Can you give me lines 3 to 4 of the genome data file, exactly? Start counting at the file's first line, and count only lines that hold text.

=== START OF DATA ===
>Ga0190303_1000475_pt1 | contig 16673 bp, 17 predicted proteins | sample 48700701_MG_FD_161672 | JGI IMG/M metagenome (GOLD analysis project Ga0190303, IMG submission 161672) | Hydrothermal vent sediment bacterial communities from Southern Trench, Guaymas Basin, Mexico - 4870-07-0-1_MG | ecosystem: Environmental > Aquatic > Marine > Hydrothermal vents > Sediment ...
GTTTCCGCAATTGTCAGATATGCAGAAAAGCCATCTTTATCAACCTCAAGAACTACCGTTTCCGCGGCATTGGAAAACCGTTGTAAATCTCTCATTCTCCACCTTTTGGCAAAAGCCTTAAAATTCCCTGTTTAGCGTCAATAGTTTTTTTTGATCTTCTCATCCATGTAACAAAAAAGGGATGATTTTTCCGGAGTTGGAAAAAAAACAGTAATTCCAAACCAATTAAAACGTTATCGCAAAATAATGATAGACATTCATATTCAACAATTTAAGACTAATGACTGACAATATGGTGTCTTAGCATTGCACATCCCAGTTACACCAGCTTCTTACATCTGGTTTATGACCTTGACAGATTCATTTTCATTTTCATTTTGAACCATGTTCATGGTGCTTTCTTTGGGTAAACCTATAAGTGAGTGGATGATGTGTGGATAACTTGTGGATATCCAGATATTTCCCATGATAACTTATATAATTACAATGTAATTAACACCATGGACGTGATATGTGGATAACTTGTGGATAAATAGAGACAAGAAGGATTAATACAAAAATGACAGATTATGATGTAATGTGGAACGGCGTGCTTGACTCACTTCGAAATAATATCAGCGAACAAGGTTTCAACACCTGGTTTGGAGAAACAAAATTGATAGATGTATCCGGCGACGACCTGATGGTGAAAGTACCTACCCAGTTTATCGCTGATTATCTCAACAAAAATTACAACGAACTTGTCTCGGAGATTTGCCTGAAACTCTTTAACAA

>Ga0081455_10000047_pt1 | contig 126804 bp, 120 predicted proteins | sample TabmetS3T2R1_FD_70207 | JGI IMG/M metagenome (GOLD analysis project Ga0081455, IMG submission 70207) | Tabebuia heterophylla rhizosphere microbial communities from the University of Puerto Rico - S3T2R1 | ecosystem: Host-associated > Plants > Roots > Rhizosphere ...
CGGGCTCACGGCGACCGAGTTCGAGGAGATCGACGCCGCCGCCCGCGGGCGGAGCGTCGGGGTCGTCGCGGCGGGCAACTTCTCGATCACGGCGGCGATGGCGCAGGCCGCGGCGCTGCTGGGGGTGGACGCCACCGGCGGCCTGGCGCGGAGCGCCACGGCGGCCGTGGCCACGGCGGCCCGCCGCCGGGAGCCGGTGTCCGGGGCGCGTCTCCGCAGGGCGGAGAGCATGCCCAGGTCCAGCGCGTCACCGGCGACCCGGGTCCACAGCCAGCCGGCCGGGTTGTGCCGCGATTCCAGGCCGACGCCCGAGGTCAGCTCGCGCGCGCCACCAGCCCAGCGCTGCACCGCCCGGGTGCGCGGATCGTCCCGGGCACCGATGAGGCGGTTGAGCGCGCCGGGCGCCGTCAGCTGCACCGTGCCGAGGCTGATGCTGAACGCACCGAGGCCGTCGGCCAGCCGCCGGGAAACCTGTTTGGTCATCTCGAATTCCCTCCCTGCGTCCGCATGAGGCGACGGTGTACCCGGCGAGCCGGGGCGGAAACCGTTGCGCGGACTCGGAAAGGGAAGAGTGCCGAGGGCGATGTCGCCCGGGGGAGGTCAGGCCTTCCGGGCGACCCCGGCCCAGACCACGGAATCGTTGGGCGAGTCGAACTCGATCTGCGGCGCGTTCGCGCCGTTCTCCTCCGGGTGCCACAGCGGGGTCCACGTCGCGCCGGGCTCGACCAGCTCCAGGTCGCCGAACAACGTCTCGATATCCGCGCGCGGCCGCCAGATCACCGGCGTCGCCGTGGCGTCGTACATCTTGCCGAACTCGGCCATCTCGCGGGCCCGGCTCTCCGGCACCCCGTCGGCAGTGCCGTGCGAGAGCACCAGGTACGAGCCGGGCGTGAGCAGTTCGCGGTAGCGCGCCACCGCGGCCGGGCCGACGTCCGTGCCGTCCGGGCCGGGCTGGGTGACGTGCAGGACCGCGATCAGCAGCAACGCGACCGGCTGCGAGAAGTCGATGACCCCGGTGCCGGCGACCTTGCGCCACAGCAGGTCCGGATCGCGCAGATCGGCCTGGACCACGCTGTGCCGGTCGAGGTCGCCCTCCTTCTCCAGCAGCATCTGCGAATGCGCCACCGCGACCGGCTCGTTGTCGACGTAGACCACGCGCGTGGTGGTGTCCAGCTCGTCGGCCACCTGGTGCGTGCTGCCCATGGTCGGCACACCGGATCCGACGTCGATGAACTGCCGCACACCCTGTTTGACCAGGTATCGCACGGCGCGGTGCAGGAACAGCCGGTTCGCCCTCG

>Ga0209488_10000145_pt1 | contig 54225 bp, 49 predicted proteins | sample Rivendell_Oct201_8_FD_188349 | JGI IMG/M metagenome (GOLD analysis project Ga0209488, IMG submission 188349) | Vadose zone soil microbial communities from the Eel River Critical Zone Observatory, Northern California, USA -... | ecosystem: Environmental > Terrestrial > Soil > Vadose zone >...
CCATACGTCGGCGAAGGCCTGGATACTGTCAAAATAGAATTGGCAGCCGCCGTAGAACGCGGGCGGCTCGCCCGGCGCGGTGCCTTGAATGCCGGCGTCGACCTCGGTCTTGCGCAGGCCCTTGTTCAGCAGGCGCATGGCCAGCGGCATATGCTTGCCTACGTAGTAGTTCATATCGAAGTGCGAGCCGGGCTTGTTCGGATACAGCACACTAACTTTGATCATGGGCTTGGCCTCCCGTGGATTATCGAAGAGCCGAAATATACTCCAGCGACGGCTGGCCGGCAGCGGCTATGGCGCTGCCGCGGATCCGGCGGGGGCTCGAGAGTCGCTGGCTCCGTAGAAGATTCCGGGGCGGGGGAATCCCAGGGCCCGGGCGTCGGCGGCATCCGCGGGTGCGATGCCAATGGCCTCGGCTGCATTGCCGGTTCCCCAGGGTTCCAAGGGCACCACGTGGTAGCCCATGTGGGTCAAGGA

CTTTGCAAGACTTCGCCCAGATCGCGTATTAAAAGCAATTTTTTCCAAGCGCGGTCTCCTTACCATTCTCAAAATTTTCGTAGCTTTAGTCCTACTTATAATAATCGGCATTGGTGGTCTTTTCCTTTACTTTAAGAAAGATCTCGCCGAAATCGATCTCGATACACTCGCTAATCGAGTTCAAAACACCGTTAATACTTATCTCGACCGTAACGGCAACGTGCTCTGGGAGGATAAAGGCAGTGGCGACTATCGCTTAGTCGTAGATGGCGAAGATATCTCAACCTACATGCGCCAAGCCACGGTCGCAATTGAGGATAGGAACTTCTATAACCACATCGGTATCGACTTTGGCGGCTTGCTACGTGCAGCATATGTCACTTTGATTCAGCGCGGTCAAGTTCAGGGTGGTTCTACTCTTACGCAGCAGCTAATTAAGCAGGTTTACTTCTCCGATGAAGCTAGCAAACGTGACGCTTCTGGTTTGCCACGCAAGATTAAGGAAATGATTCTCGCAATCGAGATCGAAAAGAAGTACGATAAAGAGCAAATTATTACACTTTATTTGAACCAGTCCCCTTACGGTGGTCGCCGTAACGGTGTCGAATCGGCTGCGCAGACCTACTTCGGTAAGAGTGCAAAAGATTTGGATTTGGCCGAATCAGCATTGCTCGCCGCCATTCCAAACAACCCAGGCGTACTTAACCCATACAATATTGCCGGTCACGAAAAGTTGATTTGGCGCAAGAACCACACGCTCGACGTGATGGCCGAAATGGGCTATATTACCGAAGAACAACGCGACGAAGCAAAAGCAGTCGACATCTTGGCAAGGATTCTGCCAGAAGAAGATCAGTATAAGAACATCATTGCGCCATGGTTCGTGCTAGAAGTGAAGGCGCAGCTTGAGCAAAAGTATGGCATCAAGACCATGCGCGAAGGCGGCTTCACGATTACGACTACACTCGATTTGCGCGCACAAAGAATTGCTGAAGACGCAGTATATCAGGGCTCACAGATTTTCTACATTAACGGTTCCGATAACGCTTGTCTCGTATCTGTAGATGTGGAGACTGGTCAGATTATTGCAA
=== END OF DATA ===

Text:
>Ga0081455_10000047_pt1 | contig 126804 bp, 120 predicted proteins | sample TabmetS3T2R1_FD_70207 | JGI IMG/M metagenome (GOLD analysis project Ga0081455, IMG submission 70207) | Tabebuia heterophylla rhizosphere microbial communities from the University of Puerto Rico - S3T2R1 | ecosystem: Host-associated > Plants > Roots > Rhizosphere ...
CGGGCTCACGGCGACCGAGTTCGAGGAGATCGACGCCGCCGCCCGCGGGCGGAGCGTCGGGGTCGTCGCGGCGGGCAACTTCTCGATCACGGCGGCGATGGCGCAGGCCGCGGCGCTGCTGGGGGTGGACGCCACCGGCGGCCTGGCGCGGAGCGCCACGGCGGCCGTGGCCACGGCGGCCCGCCGCCGGGAGCCGGTGTCCGGGGCGCGTCTCCGCAGGGCGGAGAGCATGCCCAGGTCCAGCGCGTCACCGGCGACCCGGGTCCACAGCCAGCCGGCCGGGTTGTGCCGCGATTCCAGGCCGACGCCCGAGGTCAGCTCGCGCGCGCCACCAGCCCAGCGCTGCACCGCCCGGGTGCGCGGATCGTCCCGGGCACCGATGAGGCGGTTGAGCGCGCCGGGCGCCGTCAGCTGCACCGTGCCGAGGCTGATGCTGAACGCACCGAGGCCGTCGGCCAGCCGCCGGGAAACCTGTTTGGTCATCTCGAATTCCCTCCCTGCGTCCGCATGAGGCGACGGTGTACCCGGCGAGCCGGGGCGGAAACCGTTGCGCGGACTCGGAAAGGGAAGAGTGCCGAGGGCGATGTCGCCCGGGGGAGGTCAGGCCTTCCGGGCGACCCCGGCCCAGACCACGGAATCGTTGGGCGAGTCGAACTCGATCTGCGGCGCGTTCGCGCCGTTCTCCTCCGGGTGCCACAGCGGGGTCCACGTCGCGCCGGGCTCGACCAGCTCCAGGTCGCCGAACAACGTCTCGATATCCGCGCGCGGCCGCCAGATCACCGGCGTCGCCGTGGCGTCGTACATCTTGCCGAACTCGGCCATCTCGCGGGCCCGGCTCTCCGGCACCCCGTCGGCAGTGCCGTGCGAGAGCACCAGGTACGAGCCGGGCGTGAGCAGTTCGCGGTAGCGCGCCACCGCGGCCGGGCCGACGTCCGTGCCGTCCGGGCCGGGCTGGGTGACGTGCAGGACCGCGATCAGCAGCAACGCGACCGGCTGCGAGAAGTCGATGACCCCGGTGCCGGCGACCTTGCGCCACAGCAGGTCCGGATCGCGCAGATCGGCCTGGACCACGCTGTGCCGGTCGAGGTCGCCCTCCTTCTCCAGCAGCATCTGCGAATGCGCCACCGCGACCGGCTCGTTGTCGACGTAGACCACGCGCGTGGTGGTGTCCAGCTCGTCGGCCACCTGGTGCGTGCTGCCCATGGTCGGCACACCGGATCCGACGTCGATGAACTGCCGCACACCCTGTTTGACCAGGTATCGCACGGCGCGGTGCAGGAACAGCCGGTTCGCCCTCG